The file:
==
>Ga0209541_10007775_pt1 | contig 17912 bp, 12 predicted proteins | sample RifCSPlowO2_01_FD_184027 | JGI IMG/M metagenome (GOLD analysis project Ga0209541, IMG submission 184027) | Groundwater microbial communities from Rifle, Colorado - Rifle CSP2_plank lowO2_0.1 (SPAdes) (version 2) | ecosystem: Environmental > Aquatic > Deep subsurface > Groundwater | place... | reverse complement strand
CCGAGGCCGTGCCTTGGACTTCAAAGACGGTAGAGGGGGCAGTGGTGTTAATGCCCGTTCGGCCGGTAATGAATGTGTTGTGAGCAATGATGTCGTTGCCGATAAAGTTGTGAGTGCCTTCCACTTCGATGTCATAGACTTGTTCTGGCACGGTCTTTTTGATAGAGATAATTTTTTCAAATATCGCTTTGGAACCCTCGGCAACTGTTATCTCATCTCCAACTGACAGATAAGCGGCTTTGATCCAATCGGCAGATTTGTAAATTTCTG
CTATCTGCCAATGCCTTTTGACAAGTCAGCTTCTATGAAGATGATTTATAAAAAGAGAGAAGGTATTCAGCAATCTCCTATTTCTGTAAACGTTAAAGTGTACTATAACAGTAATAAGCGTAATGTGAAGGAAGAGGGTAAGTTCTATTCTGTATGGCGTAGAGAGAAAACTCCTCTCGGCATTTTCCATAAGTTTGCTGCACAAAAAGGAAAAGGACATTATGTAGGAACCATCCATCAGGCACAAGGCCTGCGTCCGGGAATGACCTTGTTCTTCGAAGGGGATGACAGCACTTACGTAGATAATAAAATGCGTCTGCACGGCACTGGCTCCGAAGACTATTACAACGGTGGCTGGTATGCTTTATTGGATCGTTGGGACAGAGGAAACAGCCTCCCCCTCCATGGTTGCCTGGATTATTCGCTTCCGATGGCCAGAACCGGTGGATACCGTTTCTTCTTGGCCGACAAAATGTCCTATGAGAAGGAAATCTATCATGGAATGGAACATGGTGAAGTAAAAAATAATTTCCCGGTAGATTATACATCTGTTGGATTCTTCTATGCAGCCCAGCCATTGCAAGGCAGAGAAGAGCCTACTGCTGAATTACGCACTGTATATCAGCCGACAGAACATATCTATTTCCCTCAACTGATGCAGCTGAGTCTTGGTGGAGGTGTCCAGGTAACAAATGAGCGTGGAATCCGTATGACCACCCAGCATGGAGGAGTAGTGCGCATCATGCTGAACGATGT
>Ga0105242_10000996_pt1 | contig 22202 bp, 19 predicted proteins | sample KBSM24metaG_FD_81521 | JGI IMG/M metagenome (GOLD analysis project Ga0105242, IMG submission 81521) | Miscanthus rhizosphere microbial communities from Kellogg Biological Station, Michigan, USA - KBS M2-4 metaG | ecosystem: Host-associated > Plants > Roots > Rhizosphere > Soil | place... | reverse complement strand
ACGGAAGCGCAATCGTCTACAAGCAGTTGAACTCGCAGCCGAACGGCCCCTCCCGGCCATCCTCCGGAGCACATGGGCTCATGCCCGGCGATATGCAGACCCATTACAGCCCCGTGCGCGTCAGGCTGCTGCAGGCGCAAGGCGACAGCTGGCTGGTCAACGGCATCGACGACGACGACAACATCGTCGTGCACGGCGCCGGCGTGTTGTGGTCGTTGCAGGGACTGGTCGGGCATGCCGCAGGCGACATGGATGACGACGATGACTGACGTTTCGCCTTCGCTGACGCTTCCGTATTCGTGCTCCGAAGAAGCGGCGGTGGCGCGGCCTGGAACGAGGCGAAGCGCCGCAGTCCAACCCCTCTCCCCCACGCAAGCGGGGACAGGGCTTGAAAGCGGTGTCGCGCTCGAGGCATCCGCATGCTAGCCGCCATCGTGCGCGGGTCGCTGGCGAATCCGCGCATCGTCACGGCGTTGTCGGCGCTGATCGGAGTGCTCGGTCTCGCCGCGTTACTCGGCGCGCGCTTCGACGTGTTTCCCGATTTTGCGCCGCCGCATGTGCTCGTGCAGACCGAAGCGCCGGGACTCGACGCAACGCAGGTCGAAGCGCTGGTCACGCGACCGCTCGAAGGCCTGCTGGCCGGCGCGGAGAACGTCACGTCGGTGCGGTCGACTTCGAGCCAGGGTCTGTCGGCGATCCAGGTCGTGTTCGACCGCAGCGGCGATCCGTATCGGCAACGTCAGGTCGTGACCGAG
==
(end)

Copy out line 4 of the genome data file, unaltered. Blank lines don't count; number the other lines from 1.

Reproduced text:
>Ga0105242_10000996_pt1 | contig 22202 bp, 19 predicted proteins | sample KBSM24metaG_FD_81521 | JGI IMG/M metagenome (GOLD analysis project Ga0105242, IMG submission 81521) | Miscanthus rhizosphere microbial communities from Kellogg Biological Station, Michigan, USA - KBS M2-4 metaG | ecosystem: Host-associated > Plants > Roots > Rhizosphere > Soil | place... | reverse complement strand